Category Archives: web / software development / engineering

tumblr: But where do the ninjas go? Trying to organize my LEGO…

But where do the ninjas go?

Trying to organize my LEGO mini-figs according to their role-playing game character alignment.

Take this online alignment test to see where your “character” falls— I’m apparently neutral good:

A neutral good character does the best that a good person can do. He is devoted to helping others. He works with kings and magistrates but does not feel beholden to them. The common phrase for neutral good is “true good.” Neutral good is the best alignment you can be because it means doing what is good without bias toward or against order.

—excerpted from the Player’s Handbook, Chapter 6

Posted via tumblr: published on April 04, 2014 at 12:53PM

tumblr: Yay! Finally printed my new “personal” business card…

Yay! Finally printed my new “personal” business card design for 2014!

Complete with photo and name in “I Am Sherlocked” font on front; phone, email addresses, links to my personal website, LInkedIn profile, and Twitter profile, and contact info QR code c/o Kaywa.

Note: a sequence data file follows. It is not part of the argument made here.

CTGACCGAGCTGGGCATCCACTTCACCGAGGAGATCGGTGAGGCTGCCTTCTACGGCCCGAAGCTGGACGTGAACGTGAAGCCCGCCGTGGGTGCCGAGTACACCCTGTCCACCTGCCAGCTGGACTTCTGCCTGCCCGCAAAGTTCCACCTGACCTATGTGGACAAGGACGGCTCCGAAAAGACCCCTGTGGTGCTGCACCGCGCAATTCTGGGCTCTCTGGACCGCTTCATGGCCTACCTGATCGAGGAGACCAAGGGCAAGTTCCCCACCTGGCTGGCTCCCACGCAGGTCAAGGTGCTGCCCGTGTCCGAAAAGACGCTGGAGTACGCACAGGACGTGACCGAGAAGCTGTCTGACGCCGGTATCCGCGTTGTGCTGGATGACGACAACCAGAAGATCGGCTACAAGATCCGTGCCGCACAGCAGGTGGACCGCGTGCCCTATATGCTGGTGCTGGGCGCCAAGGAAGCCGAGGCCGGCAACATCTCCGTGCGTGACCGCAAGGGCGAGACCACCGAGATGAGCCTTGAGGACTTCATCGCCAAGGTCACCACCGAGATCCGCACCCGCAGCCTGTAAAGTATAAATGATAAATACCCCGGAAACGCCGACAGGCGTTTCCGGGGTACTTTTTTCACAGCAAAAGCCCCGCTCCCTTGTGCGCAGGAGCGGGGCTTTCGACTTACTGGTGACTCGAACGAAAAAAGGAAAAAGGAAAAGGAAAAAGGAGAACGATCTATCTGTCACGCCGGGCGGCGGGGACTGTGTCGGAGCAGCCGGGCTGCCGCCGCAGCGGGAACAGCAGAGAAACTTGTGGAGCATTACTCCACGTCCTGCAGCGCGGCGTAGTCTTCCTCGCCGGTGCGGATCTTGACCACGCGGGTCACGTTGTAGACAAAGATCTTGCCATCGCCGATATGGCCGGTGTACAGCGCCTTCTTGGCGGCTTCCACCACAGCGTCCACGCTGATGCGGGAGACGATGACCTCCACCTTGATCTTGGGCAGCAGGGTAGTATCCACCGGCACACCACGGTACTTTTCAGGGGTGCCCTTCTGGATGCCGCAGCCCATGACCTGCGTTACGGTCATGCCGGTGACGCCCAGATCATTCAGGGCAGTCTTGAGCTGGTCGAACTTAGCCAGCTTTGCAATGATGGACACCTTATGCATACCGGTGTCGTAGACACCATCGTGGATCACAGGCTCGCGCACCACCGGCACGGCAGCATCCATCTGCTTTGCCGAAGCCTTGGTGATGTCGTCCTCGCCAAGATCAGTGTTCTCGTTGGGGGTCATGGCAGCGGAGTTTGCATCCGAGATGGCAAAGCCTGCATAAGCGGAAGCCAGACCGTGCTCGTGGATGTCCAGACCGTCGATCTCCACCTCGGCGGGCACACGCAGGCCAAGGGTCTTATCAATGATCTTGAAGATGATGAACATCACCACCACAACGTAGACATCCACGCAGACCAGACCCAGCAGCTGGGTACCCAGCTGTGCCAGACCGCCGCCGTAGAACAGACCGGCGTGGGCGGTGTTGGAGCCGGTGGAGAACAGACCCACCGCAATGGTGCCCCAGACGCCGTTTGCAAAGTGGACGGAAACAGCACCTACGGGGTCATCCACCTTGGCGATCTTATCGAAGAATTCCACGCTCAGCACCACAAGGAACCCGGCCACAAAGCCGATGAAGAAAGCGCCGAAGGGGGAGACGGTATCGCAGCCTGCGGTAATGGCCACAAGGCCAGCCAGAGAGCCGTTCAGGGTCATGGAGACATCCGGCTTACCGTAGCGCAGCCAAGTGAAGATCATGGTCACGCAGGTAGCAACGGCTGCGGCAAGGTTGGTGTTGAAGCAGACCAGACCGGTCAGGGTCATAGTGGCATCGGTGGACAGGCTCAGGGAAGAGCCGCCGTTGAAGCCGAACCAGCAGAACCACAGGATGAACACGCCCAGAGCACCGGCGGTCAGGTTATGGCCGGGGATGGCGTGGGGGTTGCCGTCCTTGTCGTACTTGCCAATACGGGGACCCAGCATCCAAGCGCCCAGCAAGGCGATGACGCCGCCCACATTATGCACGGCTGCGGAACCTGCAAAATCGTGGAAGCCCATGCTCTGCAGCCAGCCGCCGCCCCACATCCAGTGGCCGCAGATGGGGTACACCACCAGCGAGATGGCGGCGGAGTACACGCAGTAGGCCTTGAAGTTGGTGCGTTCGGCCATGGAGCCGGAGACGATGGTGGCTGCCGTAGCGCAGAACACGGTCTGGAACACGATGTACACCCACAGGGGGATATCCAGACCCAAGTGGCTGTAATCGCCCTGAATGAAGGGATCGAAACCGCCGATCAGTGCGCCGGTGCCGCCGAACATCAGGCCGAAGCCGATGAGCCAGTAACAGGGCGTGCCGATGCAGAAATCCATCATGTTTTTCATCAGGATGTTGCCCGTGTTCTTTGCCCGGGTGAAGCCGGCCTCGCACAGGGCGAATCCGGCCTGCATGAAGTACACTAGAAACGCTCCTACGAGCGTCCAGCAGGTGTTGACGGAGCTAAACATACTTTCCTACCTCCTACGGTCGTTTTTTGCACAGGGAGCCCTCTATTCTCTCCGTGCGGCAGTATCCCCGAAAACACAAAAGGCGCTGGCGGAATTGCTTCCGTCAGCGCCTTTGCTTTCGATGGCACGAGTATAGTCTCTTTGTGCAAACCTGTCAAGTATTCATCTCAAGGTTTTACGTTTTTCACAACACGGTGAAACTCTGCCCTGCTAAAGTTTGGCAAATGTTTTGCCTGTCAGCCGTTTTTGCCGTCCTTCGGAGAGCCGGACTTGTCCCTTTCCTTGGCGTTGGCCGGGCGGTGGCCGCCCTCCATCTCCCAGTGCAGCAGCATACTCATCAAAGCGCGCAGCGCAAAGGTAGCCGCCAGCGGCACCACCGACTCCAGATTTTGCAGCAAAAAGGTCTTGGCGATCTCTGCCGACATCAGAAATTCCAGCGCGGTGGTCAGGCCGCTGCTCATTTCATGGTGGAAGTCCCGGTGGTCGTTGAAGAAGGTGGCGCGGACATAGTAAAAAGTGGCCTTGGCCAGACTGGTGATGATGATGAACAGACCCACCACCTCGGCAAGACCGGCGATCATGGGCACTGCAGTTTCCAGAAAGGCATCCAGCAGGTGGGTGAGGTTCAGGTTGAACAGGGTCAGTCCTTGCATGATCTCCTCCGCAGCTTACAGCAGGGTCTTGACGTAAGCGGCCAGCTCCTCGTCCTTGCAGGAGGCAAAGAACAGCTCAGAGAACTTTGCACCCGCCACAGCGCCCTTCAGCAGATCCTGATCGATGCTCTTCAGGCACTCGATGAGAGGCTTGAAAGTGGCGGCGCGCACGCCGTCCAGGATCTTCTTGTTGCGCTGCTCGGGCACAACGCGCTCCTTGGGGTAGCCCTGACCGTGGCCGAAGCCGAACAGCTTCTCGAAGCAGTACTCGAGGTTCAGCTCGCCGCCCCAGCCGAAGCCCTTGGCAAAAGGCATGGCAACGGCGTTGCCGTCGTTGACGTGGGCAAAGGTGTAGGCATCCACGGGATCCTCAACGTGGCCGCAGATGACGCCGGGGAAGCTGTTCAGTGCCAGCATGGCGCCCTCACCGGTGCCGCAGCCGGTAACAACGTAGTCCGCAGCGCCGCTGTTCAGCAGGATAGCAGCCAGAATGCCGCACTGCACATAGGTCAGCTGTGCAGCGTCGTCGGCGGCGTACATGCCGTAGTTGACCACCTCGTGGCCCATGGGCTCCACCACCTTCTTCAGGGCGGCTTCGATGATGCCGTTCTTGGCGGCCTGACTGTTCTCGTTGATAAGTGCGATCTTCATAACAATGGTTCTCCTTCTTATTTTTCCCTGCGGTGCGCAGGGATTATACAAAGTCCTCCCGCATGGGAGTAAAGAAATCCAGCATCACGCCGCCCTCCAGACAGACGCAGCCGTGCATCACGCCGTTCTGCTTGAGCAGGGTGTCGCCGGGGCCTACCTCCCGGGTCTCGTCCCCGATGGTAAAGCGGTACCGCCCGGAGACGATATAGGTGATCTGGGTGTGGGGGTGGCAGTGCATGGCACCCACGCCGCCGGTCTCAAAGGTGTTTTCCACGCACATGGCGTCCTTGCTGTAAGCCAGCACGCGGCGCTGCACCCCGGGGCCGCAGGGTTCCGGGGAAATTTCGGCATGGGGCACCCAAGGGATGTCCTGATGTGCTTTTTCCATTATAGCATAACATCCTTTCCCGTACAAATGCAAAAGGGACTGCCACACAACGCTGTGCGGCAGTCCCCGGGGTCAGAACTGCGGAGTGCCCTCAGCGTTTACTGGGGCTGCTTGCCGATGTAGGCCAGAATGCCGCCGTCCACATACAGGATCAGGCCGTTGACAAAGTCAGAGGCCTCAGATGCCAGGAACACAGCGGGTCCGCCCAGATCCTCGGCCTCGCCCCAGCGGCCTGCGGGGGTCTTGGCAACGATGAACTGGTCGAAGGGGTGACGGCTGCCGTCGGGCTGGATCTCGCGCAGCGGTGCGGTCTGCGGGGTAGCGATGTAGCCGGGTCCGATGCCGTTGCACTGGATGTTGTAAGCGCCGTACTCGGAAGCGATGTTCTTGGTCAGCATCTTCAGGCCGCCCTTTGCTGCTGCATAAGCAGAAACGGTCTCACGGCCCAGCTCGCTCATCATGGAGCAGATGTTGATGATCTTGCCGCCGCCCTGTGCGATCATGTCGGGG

Posted via tumblr: published on March 18, 2014 at 10:00PM

Markdown Cheat Sheet

I have been meaning to learn Markdown for what feels like forever, but never quite had the time until now. I’m no stranger to markup languages– HTML (i.e., Hypertext Markup Language) is of course the most well-known markup language (so well-known and been around so long that people probably forget that is one) and I’ve been using that since the Internet exploded in the mid-1990s, but another example is wiki syntax, like that used by MediaWiki, one of the most popular wiki packages that was originally developed for (and still powers) the hugely popular Wikipedia. I’ve been using wikis in one way or another since they first started becoming popular as a collaboration tool in the early 2000s after first hearing about them from some early-adopter student employees at Stanford and later using TWiki heavily for collaboration during my CMU graduate program in Software Engineering, which largely revolved around project teams. So, I love the knowledge sharing and collaboration provided by a wiki, but thought that by now, especially since most wiki packages are open source and/or free, more efforts would have been made to standardize wiki syntax. Markdown seems like a great candidate for this.